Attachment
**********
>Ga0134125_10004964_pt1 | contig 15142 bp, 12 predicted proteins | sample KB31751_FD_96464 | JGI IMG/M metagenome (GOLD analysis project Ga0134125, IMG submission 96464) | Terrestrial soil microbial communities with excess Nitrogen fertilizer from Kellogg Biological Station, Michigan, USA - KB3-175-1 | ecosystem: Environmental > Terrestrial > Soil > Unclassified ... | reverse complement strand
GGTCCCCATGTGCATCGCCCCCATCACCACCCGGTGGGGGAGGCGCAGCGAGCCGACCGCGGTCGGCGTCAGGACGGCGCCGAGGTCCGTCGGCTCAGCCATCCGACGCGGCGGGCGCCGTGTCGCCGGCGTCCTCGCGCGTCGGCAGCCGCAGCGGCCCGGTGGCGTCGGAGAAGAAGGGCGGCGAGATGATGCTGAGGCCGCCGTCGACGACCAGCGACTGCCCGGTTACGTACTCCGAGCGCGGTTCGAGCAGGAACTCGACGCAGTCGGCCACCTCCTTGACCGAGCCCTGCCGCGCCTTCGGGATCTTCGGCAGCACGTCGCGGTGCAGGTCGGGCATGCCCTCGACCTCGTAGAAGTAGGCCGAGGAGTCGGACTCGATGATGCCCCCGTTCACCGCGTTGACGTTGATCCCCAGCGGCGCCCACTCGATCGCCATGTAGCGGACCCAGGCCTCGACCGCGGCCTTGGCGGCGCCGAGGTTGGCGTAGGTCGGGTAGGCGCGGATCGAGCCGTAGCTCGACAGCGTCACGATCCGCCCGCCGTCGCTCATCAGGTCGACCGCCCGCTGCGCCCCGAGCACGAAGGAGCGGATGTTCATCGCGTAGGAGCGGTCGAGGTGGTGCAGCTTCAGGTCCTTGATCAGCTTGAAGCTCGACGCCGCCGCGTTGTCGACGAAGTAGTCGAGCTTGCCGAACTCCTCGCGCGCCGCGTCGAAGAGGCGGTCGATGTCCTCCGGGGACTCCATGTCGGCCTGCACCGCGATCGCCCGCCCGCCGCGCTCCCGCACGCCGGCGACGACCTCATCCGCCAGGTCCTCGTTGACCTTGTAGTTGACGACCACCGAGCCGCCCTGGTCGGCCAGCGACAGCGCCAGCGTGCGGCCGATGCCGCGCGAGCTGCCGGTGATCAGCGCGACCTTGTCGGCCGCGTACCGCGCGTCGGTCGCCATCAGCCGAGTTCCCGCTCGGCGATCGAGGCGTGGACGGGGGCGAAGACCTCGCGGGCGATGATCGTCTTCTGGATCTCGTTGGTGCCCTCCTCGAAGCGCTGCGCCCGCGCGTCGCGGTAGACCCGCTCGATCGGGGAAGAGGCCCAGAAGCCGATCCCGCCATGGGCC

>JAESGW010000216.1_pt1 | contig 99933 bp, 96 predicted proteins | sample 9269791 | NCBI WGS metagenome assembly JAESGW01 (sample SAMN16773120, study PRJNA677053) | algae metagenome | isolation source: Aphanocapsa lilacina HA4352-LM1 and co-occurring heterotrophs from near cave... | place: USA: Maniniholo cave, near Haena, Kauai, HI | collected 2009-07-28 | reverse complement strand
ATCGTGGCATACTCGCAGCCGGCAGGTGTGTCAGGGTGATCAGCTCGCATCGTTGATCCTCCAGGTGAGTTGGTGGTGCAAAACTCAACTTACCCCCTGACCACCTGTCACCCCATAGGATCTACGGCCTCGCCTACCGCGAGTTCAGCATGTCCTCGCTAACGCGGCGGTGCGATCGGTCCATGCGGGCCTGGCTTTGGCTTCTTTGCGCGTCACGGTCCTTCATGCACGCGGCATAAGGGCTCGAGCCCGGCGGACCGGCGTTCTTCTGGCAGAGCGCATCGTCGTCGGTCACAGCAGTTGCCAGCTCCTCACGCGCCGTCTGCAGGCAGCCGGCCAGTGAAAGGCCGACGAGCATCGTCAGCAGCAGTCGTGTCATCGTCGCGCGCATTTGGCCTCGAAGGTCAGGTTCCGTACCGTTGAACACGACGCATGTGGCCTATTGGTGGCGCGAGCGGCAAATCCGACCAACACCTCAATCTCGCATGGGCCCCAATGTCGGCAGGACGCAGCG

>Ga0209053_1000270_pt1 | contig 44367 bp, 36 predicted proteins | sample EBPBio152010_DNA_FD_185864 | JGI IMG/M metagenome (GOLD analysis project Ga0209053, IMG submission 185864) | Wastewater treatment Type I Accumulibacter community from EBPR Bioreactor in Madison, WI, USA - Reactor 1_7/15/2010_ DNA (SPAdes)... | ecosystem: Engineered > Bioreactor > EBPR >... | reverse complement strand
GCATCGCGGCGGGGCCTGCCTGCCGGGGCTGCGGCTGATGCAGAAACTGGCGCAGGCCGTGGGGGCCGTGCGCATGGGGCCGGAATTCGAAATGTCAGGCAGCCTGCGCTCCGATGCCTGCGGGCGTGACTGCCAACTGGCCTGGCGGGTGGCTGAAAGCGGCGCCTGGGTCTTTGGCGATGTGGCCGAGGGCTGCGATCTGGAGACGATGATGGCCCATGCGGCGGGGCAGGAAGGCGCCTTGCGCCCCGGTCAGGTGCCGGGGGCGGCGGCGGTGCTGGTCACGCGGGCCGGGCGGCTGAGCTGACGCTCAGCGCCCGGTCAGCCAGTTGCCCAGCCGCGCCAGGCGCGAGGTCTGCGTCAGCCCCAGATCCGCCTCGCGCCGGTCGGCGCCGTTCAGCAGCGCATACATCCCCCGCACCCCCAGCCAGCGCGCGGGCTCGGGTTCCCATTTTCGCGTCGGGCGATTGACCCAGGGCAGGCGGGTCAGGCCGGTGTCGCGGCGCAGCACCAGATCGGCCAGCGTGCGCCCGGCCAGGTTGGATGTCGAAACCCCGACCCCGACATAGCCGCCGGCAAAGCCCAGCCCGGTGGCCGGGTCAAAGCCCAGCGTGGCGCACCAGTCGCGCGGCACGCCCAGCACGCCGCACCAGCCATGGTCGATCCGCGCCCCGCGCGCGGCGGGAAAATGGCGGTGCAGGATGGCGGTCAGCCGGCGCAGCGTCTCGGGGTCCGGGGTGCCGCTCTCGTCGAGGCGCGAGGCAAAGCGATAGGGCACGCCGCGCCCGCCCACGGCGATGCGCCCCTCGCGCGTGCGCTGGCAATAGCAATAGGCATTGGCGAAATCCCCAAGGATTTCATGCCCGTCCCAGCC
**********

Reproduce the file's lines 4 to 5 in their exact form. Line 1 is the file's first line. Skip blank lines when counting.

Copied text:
ATCGTGGCATACTCGCAGCCGGCAGGTGTGTCAGGGTGATCAGCTCGCATCGTTGATCCTCCAGGTGAGTTGGTGGTGCAAAACTCAACTTACCCCCTGACCACCTGTCACCCCATAGGATCTACGGCCTCGCCTACCGCGAGTTCAGCATGTCCTCGCTAACGCGGCGGTGCGATCGGTCCATGCGGGCCTGGCTTTGGCTTCTTTGCGCGTCACGGTCCTTCATGCACGCGGCATAAGGGCTCGAGCCCGGCGGACCGGCGTTCTTCTGGCAGAGCGCATCGTCGTCGGTCACAGCAGTTGCCAGCTCCTCACGCGCCGTCTGCAGGCAGCCGGCCAGTGAAAGGCCGACGAGCATCGTCAGCAGCAGTCGTGTCATCGTCGCGCGCATTTGGCCTCGAAGGTCAGGTTCCGTACCGTTGAACACGACGCATGTGGCCTATTGGTGGCGCGAGCGGCAAATCCGACCAACACCTCAATCTCGCATGGGCCCCAATGTCGGCAGGACGCAGCG

>Ga0209053_1000270_pt1 | contig 44367 bp, 36 predicted proteins | sample EBPBio152010_DNA_FD_185864 | JGI IMG/M metagenome (GOLD analysis project Ga0209053, IMG submission 185864) | Wastewater treatment Type I Accumulibacter community from EBPR Bioreactor in Madison, WI, USA - Reactor 1_7/15/2010_ DNA (SPAdes)... | ecosystem: Engineered > Bioreactor > EBPR >... | reverse complement strand